Of course, they were aided by the moments of luck (King Kenny’s mid-season resignation to derail their only title rivals), the helpful coincidences, the “slices in time that could have splintered in any direction than the way they did”. But, all winning teams have those and this one shouldn’t be begrudged their share; especially since they also suffered through more than one team’s share of negative, difficult experiences. That, or their sole league loss, shouldn’t take away from the fact that it was the most dominating league campaign by any Arsenal team up until then. The season that followed would see the lifting of the Euro ban. It would see the redevelopment of the North Bank and the opening of a new club shop. Arsenal were on the up and there to stay.
“It was George Graham who, after Liverpool had won the title TEN times, won the League twice in three seasons.” (Amy Lawrence)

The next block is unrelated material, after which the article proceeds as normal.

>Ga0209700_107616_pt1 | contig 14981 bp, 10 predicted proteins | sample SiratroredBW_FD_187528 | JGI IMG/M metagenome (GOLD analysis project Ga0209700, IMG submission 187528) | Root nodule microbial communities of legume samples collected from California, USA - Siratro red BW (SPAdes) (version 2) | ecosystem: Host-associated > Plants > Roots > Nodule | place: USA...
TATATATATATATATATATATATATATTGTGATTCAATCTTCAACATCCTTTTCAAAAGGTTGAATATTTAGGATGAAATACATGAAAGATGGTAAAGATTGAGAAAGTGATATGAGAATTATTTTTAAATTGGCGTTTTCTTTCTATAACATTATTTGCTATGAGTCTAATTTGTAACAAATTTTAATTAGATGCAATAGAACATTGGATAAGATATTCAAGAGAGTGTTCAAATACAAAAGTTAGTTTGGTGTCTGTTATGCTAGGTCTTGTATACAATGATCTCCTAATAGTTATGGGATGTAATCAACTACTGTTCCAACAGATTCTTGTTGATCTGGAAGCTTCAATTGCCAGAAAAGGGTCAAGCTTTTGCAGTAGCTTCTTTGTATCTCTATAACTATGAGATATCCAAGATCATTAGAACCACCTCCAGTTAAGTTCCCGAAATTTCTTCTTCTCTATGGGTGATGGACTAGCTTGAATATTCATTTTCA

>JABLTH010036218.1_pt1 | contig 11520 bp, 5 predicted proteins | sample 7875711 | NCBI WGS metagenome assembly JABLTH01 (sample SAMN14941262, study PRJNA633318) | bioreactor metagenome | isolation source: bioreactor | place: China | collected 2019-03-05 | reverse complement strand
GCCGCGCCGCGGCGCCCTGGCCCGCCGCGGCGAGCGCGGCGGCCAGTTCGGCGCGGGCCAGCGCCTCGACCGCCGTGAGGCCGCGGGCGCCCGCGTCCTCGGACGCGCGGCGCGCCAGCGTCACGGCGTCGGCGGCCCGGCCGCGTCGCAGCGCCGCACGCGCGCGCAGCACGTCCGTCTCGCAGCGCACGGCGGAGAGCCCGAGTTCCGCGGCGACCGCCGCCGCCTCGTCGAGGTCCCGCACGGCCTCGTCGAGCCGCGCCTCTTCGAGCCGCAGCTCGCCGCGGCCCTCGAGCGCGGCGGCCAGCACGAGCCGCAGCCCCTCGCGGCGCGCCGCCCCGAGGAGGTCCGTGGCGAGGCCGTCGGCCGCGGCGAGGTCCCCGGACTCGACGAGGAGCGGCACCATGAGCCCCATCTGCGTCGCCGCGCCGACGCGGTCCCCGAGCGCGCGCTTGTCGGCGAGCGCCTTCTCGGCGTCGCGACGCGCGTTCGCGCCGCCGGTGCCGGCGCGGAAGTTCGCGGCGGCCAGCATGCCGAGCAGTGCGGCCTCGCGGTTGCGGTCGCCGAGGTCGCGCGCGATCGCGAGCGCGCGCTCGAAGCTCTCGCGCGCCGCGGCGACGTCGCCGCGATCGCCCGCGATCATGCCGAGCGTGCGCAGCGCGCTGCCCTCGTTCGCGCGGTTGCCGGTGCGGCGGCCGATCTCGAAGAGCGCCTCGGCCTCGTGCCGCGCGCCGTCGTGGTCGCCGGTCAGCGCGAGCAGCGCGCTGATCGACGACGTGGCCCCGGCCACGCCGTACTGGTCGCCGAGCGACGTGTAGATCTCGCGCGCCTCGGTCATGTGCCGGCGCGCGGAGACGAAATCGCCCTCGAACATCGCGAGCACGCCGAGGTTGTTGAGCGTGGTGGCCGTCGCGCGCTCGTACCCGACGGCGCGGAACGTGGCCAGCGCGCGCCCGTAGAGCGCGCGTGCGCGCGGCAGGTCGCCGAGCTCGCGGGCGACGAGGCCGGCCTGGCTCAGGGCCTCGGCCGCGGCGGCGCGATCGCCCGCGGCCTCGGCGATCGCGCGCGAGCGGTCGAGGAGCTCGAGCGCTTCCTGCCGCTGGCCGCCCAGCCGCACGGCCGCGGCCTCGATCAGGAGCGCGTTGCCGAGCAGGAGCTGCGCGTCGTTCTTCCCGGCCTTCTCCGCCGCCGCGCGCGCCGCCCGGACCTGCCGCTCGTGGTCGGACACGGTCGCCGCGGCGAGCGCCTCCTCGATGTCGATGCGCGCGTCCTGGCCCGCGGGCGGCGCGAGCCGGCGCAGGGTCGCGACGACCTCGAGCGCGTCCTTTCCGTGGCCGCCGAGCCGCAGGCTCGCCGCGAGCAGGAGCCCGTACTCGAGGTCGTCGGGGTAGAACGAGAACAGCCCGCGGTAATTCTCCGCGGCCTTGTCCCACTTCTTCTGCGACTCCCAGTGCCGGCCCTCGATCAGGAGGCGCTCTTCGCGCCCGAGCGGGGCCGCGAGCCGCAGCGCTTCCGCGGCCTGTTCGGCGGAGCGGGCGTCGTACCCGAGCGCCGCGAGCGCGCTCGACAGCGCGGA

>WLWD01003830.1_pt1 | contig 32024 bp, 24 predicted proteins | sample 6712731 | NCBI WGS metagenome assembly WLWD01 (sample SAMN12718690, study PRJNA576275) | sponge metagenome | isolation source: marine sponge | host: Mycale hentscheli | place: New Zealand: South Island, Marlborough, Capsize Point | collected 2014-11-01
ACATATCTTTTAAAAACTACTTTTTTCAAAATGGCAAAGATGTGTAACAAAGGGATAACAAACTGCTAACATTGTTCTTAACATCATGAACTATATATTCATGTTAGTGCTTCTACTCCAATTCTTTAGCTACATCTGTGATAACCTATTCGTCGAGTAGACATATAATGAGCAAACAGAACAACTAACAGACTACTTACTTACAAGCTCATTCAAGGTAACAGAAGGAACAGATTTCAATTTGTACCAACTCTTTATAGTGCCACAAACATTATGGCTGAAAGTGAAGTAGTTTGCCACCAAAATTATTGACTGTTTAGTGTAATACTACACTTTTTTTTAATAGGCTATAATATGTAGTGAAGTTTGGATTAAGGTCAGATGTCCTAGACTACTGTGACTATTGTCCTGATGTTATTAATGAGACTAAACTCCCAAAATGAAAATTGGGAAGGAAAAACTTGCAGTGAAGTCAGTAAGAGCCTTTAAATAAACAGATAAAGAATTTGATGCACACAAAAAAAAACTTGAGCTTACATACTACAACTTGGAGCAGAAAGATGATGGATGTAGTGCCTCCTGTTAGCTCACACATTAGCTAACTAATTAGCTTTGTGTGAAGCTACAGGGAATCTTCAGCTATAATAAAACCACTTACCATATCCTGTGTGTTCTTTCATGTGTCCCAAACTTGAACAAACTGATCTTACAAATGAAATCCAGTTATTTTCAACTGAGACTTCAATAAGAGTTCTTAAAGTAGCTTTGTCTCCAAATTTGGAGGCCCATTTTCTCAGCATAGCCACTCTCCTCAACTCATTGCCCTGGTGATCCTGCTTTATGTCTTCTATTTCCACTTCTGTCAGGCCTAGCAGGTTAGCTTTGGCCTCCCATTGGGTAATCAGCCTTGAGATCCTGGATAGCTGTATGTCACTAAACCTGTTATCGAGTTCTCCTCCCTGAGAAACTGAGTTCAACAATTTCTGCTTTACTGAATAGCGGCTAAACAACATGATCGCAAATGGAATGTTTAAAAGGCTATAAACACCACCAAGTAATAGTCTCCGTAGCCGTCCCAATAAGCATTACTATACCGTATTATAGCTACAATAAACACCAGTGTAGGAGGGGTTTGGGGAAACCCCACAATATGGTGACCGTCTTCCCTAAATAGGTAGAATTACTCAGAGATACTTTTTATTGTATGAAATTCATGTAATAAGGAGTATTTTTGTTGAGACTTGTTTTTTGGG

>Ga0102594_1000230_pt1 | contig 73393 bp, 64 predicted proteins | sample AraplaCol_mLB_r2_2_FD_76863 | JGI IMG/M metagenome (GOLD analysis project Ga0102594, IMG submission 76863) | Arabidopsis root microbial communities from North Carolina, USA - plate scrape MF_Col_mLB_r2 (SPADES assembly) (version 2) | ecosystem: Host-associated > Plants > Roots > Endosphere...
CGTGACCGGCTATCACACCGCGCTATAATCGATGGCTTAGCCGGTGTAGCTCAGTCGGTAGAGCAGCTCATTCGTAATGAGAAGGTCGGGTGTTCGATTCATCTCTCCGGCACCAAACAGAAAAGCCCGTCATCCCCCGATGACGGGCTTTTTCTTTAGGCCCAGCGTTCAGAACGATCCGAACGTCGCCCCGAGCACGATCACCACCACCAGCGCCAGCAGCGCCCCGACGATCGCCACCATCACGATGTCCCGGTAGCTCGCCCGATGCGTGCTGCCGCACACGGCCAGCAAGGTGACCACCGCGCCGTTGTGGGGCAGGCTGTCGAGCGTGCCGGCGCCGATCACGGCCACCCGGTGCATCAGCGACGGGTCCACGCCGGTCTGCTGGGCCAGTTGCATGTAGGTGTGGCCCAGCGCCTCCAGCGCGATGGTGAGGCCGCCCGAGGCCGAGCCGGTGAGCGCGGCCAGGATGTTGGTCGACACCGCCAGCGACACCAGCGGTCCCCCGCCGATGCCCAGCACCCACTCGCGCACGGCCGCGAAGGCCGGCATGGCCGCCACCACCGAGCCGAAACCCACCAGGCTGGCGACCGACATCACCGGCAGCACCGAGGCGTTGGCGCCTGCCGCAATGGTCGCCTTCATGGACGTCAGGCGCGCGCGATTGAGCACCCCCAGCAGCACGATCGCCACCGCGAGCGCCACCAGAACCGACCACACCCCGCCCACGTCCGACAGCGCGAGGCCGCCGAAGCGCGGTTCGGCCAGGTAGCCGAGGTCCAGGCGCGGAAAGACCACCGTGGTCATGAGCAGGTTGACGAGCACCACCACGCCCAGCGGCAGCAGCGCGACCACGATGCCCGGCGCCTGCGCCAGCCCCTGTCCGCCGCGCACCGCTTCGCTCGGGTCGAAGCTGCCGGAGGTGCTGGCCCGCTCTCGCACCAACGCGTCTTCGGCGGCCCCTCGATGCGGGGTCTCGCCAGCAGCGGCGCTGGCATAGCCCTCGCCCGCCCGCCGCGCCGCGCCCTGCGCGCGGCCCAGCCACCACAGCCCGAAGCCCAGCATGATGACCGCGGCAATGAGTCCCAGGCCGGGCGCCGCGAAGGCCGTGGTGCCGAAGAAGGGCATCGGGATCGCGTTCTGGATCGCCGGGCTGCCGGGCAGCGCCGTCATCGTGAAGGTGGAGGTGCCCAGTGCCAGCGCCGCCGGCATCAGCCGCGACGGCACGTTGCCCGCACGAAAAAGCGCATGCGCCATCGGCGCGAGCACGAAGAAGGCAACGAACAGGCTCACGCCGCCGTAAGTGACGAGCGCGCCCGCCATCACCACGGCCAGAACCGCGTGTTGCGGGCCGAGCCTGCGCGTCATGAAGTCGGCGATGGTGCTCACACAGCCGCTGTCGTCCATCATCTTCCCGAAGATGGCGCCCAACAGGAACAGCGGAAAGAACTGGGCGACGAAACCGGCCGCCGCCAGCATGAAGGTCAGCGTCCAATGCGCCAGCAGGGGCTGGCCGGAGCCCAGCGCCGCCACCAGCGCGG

There’s a fact often pointed out by writers and fans of sport – what’s the point if we celebrate only the very elite players? Almost Invincible goes even further by asking, what about the very elite players who don’t get the accolades they deserve because they lost that one game in a thirty-eight-game season, even though they won the silverware? Do we only celebrate perfection? The answer, if you were wondering, is no. And I’m glad there’s people like Dan out there who want to equally preserve these moments and accomplishments in all their flawed glory.